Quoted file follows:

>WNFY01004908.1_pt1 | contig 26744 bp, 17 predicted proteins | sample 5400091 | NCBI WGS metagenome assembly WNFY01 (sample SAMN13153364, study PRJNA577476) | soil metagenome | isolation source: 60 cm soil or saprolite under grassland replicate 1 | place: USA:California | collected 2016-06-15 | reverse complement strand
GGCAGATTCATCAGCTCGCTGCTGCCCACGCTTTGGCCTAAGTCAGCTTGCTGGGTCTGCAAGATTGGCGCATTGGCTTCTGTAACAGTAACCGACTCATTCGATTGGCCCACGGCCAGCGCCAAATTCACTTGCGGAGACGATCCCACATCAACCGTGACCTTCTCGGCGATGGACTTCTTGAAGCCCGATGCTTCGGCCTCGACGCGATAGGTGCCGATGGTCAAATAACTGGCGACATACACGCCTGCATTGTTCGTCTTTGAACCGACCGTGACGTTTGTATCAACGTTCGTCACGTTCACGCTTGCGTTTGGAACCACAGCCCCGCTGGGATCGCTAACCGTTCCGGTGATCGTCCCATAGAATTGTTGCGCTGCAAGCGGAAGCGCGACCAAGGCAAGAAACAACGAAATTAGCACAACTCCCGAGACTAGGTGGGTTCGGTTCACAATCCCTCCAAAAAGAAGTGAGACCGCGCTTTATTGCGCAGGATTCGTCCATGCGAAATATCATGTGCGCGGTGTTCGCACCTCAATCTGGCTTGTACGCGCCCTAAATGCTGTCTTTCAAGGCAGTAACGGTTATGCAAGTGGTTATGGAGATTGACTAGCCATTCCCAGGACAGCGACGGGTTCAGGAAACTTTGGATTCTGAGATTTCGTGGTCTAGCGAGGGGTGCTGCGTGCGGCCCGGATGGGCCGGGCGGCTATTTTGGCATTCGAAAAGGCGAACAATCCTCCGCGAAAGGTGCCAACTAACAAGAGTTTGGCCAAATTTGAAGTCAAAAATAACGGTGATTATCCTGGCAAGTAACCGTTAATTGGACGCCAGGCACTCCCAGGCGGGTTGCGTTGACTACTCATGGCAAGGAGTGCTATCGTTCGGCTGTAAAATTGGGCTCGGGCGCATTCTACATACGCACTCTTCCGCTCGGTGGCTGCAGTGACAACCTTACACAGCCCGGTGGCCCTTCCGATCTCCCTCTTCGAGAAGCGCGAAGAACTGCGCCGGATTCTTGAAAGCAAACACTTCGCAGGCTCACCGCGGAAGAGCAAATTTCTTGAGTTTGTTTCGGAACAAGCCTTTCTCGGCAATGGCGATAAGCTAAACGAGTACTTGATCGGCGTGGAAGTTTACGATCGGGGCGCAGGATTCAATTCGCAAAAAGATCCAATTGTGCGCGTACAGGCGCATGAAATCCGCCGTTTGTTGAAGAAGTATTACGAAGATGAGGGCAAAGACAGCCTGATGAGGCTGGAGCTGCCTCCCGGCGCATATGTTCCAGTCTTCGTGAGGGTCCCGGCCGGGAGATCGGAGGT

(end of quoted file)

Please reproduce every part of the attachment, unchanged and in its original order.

>WNFY01004908.1_pt1 | contig 26744 bp, 17 predicted proteins | sample 5400091 | NCBI WGS metagenome assembly WNFY01 (sample SAMN13153364, study PRJNA577476) | soil metagenome | isolation source: 60 cm soil or saprolite under grassland replicate 1 | place: USA:California | collected 2016-06-15 | reverse complement strand
GGCAGATTCATCAGCTCGCTGCTGCCCACGCTTTGGCCTAAGTCAGCTTGCTGGGTCTGCAAGATTGGCGCATTGGCTTCTGTAACAGTAACCGACTCATTCGATTGGCCCACGGCCAGCGCCAAATTCACTTGCGGAGACGATCCCACATCAACCGTGACCTTCTCGGCGATGGACTTCTTGAAGCCCGATGCTTCGGCCTCGACGCGATAGGTGCCGATGGTCAAATAACTGGCGACATACACGCCTGCATTGTTCGTCTTTGAACCGACCGTGACGTTTGTATCAACGTTCGTCACGTTCACGCTTGCGTTTGGAACCACAGCCCCGCTGGGATCGCTAACCGTTCCGGTGATCGTCCCATAGAATTGTTGCGCTGCAAGCGGAAGCGCGACCAAGGCAAGAAACAACGAAATTAGCACAACTCCCGAGACTAGGTGGGTTCGGTTCACAATCCCTCCAAAAAGAAGTGAGACCGCGCTTTATTGCGCAGGATTCGTCCATGCGAAATATCATGTGCGCGGTGTTCGCACCTCAATCTGGCTTGTACGCGCCCTAAATGCTGTCTTTCAAGGCAGTAACGGTTATGCAAGTGGTTATGGAGATTGACTAGCCATTCCCAGGACAGCGACGGGTTCAGGAAACTTTGGATTCTGAGATTTCGTGGTCTAGCGAGGGGTGCTGCGTGCGGCCCGGATGGGCCGGGCGGCTATTTTGGCATTCGAAAAGGCGAACAATCCTCCGCGAAAGGTGCCAACTAACAAGAGTTTGGCCAAATTTGAAGTCAAAAATAACGGTGATTATCCTGGCAAGTAACCGTTAATTGGACGCCAGGCACTCCCAGGCGGGTTGCGTTGACTACTCATGGCAAGGAGTGCTATCGTTCGGCTGTAAAATTGGGCTCGGGCGCATTCTACATACGCACTCTTCCGCTCGGTGGCTGCAGTGACAACCTTACACAGCCCGGTGGCCCTTCCGATCTCCCTCTTCGAGAAGCGCGAAGAACTGCGCCGGATTCTTGAAAGCAAACACTTCGCAGGCTCACCGCGGAAGAGCAAATTTCTTGAGTTTGTTTCGGAACAAGCCTTTCTCGGCAATGGCGATAAGCTAAACGAGTACTTGATCGGCGTGGAAGTTTACGATCGGGGCGCAGGATTCAATTCGCAAAAAGATCCAATTGTGCGCGTACAGGCGCATGAAATCCGCCGTTTGTTGAAGAAGTATTACGAAGATGAGGGCAAAGACAGCCTGATGAGGCTGGAGCTGCCTCCCGGCGCATATGTTCCAGTCTTCGTGAGGGTCCCGGCCGGGAGATCGGAGGT